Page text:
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My job explained: Clinical psychologist

clinical psychologist handGet a glimpse of what it’s like being a clinical psychologist and see if you have the personal attributes for the job.

Why did you decide to become a clinical psychologist?

I studied psychology before deciding to train as a clinical psychologist. During my degree I became interested in mental health and I liked the idea that I could do a practical job in the health services, helping people with mental health problems and using what I had learnt from the study of psychology as a science.

How long did it take to train and what did the training involve?

Training consists of a three-year doctoral course after you have completed a degree in psychology. This course is a mixture of teaching and supervised clinical work in the NHS, where you learn the tools of the trade for real. Usually, people do a year or two of work in the NHS as an assistant psychologist before doing this doctoral training.

Can you describe a typical working day?

Actually it’s hard to describe a typical working day because clinical psychologists work in a very wide range of settings, like hospitals, doctor’s surgeries, psychology departments and prisons. They also work with lots of different kinds of people – children, adults, older adults, people with learning disabilities to mention just a few.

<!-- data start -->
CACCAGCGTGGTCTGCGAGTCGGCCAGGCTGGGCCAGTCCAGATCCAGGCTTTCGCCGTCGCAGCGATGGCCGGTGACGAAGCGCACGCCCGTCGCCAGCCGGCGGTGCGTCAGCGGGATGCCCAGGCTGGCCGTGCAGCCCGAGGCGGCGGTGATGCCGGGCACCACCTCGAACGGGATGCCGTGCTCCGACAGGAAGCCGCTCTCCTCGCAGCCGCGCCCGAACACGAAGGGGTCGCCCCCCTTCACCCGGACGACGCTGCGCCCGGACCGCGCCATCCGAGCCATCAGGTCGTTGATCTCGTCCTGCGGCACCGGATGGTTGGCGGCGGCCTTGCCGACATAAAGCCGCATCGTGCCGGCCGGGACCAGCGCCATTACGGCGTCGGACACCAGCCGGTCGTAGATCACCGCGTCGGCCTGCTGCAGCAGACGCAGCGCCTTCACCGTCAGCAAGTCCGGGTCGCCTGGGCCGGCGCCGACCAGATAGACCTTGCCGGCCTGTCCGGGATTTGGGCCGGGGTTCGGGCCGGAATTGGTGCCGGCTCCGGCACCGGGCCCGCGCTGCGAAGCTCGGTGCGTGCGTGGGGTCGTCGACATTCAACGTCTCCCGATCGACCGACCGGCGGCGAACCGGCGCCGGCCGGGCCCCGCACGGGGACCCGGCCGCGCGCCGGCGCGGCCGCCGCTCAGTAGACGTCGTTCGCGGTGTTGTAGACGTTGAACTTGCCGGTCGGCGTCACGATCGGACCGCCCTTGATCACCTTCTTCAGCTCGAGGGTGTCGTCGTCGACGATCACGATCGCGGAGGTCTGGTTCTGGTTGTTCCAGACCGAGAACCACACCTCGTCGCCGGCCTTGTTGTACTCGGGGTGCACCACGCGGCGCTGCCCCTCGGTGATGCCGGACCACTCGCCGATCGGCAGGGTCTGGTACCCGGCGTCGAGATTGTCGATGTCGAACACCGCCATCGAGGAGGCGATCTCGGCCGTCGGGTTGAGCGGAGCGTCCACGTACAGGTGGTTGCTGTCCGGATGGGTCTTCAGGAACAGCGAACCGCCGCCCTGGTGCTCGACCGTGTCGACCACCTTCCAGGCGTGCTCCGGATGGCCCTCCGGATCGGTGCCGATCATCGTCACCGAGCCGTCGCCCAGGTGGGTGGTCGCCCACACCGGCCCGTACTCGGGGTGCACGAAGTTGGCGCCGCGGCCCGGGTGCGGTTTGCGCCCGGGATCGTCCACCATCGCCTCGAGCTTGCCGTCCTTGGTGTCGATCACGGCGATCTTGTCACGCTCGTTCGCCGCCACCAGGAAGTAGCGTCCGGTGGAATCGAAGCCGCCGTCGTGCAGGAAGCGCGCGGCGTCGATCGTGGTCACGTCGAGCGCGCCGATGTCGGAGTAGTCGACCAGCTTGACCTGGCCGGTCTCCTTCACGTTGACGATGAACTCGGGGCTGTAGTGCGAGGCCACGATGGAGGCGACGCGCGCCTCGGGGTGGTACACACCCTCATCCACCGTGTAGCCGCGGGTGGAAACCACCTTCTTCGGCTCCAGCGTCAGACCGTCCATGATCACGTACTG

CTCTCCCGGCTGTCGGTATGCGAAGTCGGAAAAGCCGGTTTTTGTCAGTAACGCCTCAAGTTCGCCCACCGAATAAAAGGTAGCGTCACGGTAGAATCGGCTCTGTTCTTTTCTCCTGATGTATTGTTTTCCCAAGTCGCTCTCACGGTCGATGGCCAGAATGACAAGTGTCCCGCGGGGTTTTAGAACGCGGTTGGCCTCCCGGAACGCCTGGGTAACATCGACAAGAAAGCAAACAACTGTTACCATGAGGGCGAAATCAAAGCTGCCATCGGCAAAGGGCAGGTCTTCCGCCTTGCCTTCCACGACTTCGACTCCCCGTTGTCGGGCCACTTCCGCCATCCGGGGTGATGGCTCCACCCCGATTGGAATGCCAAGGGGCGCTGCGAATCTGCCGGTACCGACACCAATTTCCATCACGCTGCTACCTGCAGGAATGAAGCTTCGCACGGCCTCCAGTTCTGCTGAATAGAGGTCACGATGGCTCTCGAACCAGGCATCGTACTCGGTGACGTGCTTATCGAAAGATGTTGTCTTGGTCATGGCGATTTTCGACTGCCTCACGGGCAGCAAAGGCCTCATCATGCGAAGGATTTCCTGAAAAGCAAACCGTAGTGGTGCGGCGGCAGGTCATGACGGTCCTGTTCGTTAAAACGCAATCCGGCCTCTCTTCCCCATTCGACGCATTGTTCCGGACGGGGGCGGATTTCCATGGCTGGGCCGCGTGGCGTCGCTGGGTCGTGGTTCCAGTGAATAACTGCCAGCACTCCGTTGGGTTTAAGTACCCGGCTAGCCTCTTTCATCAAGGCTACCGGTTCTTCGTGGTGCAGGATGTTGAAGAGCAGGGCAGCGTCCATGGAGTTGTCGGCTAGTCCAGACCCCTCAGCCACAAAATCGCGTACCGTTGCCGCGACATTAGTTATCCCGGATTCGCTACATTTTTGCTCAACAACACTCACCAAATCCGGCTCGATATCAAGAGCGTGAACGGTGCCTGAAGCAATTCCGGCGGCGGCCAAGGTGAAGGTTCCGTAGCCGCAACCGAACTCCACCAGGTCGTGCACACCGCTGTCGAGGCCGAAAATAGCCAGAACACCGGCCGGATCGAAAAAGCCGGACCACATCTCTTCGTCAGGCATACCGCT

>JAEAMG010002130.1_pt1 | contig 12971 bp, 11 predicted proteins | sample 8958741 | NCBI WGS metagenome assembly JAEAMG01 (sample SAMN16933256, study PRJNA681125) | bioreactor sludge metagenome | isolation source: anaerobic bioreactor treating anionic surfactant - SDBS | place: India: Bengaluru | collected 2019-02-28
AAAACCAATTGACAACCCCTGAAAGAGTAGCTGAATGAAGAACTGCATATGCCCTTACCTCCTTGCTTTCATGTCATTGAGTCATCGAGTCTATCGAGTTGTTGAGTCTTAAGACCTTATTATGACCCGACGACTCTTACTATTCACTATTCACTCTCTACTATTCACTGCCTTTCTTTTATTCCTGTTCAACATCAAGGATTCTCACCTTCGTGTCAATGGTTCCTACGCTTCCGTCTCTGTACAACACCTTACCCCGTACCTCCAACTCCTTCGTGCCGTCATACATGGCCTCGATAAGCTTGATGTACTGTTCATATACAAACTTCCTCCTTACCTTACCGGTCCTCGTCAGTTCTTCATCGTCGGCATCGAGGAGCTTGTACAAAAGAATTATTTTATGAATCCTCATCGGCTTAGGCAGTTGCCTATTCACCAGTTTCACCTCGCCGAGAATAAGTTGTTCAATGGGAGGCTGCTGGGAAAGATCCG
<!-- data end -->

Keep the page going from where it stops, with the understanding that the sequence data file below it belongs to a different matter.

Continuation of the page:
For me, the working day would normally consist of a team meeting, where we discuss cases we’re working on and new cases that have come up, which we allocate to a psychologist. Then I would probably have several appointments with clients (in my case children and their families). After each session I write up my notes and have a think about the case and where I would like to take the work I’ll be doing with them next time.

I might also need to communicate with other professionals involved in the care of a family to share information (agreed by the family) and discuss any issues that might have arisen. Other things that I might be do include going to a supervision meeting with a more senior colleague to talk about my clinical work, meeting with non-psychologist members of the team to help them think about their own cases from a psychological perspective, and writing psychological reports.

What’s the best thing about your job?

The challenge of using psychological theory and techniques to help children and families find new ways of thinking, acting and relating to each other in a way that, hopefully, alleviates the difficulties they are experiencing.

What do you like least about your job?

Probably the stress of keeping pace with all the different cases you are dealing with and not always having enough time to feel really on top of the work.

What personal attributes do you think a clinical psychologist should have?

Clinical psychologists need to have a mixture of personal and academic or intellectual skills. On the one hand, they need to be thoughtful, compassionate, and interested in other people’s circumstances, experiences and feelings. On the other, they need to be able to step back and think rigorously about how psychological theory and evidence should inform the conceptualization of the case and the way in which the psychologist should put together his/her assessment or intervention.

What single piece of advice would you give someone considering this career?

Get some experience of what clinical psychologists do, so that you know what to expect. This will also show people reviewing your application to study that you take getting into clinical psychology very seriously. Clinical psychology training courses are very popular, so you need to show that you know a lot about the field and that you’re committed to it.

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